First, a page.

Sport Specific Training – Are You Doing It?

Recently, the term ‘sport specific training’ has become a must for every athlete and their parents. Visions of having your kid become a first-round draft pick? Gotta go somewhere for some sports specific training…how else will he improve?
Well, I loved the idea of it too. It seemed to make so much sense, train the way you play and you’ll improve dramatically!

Now though, I think I know better. In fact, I think I figured it out (the concept; not all the details…yet…work in progress). Improving sports performance is about 3 things. Injury prevention, strength training, and skill training. The first two belong in the gym with your strength and conditioning coach, the latter with your sport coaches.
Injury prevention is about taking care of the little things. Self-myofascial Release (SMR) to ensure your tissue is in the proper state to do awesome things. Specific corrective exercises to ensure symmetry. Finally, proper hydration, nutrition and rest to cap it off.
The specific details are individualized but that’s the main structure.

The second part is about adding horsepower. This is the strength training component and its importance is immense. You need to get strong if you want to be fast, quick, and powerful! Don’t worry about agility ladder drills for quick feet, worry about how much force you can put into the ground. I don’t care how quick you can pick your feet up, if you can’t put force in the ground you won’t be better at your sport. Let’s take the pro shuttle for example. This is a staple in Combine testing. It involves starting in the middle with a cone on either side of you, each 5 yards away. You turn one way, run 5 yards and touch the ground, turn back and run 10 yards (touch) and return to your original spot. Done at full speed this drill seems all about quickness, and it is. The key though is taking the fewest steps possible, not the most. In order to accomplish this you need each step to have a large amount of force behind it. This comes from being strong!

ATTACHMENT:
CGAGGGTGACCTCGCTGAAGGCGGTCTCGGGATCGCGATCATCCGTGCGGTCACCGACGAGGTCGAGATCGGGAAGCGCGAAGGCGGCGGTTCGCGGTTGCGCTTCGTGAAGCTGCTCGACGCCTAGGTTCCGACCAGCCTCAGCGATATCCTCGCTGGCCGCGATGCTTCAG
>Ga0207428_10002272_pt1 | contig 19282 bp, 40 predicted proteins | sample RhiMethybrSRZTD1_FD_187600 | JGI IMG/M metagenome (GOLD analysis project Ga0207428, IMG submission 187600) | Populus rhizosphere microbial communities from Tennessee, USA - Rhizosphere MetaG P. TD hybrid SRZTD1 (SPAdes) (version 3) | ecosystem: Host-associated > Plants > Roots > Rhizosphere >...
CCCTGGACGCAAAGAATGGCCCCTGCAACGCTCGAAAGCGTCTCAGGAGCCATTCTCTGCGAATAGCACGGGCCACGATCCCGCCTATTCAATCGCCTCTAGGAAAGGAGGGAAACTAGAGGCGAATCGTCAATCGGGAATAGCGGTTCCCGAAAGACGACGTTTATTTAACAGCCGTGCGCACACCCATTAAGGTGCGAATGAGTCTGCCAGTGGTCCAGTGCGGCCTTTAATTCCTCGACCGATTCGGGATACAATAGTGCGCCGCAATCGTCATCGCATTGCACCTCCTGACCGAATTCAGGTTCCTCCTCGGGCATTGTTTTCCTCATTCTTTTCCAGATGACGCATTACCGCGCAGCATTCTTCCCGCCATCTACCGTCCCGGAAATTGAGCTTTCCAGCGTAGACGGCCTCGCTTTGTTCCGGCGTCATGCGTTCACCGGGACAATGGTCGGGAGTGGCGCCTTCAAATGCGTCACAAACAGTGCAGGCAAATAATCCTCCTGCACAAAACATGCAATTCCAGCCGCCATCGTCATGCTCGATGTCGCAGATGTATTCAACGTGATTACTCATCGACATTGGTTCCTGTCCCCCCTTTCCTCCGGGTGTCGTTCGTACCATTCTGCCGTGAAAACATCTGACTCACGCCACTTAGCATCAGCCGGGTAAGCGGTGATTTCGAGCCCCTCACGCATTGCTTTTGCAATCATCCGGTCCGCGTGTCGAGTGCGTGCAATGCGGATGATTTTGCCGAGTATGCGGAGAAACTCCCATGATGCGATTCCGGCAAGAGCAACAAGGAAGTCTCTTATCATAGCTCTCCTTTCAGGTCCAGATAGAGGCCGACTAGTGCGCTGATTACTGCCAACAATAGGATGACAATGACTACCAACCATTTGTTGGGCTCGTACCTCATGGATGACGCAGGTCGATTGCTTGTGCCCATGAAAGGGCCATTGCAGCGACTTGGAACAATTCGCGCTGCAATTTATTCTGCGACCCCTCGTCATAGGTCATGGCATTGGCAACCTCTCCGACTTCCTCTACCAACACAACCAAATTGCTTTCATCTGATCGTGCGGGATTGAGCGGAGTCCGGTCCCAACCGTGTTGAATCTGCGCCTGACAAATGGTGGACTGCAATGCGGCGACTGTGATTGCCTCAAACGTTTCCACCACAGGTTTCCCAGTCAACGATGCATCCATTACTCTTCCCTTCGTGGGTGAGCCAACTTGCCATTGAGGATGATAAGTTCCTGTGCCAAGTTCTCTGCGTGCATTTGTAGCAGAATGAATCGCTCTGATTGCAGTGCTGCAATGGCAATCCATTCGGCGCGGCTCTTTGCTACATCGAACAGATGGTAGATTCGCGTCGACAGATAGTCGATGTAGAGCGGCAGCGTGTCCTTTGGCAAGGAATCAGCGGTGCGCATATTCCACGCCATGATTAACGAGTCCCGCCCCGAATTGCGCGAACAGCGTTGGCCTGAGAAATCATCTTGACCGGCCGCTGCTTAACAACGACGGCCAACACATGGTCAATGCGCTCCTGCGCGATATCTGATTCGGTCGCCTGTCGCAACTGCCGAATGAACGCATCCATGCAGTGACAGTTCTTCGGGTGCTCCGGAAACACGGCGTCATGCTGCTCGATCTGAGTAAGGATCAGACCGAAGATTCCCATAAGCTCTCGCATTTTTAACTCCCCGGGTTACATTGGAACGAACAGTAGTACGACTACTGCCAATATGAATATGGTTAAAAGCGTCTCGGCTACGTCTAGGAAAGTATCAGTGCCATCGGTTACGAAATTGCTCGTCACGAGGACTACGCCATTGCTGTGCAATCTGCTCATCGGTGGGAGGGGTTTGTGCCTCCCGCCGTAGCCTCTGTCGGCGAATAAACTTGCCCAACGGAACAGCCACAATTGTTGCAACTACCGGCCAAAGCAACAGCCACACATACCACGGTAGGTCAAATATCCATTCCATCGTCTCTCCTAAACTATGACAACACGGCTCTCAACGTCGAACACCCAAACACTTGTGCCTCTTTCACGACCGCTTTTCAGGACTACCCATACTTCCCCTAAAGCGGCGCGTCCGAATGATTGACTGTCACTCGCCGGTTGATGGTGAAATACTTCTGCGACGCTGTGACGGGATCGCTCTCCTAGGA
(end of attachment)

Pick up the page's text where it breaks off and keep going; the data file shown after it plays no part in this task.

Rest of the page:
Sprint work and plyometrics are also an important part of the strength program.

Finally, we have skill training. This is done often and involves drills and games of your sport. This is where you hone your skills, not in the gym on a bosu ball. Your skill work will improve a lot of things, but injury prevention or strength isn’t one of them. A good chunk of your conditioning will also come from the skill training. As an athlete, this should take up the most time. Will it be the most influential part of the process? Depends on where you are in your journey…some need the injury prevention the most, others the physical development, and some the skill work.

When you hear somebody talk about sport specific training make sure they aren’t just making a sales pitch. There is nothing sport specific about making your body more awesome and able to handle ANY sport! It’s about getting better!

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2 Responses to “Sport Specific Training – Are You Doing It?”

  1. Jamie Shaw Says:

    Keep them coming! Is there a way to get this blog feed automatically forwarded to my email?

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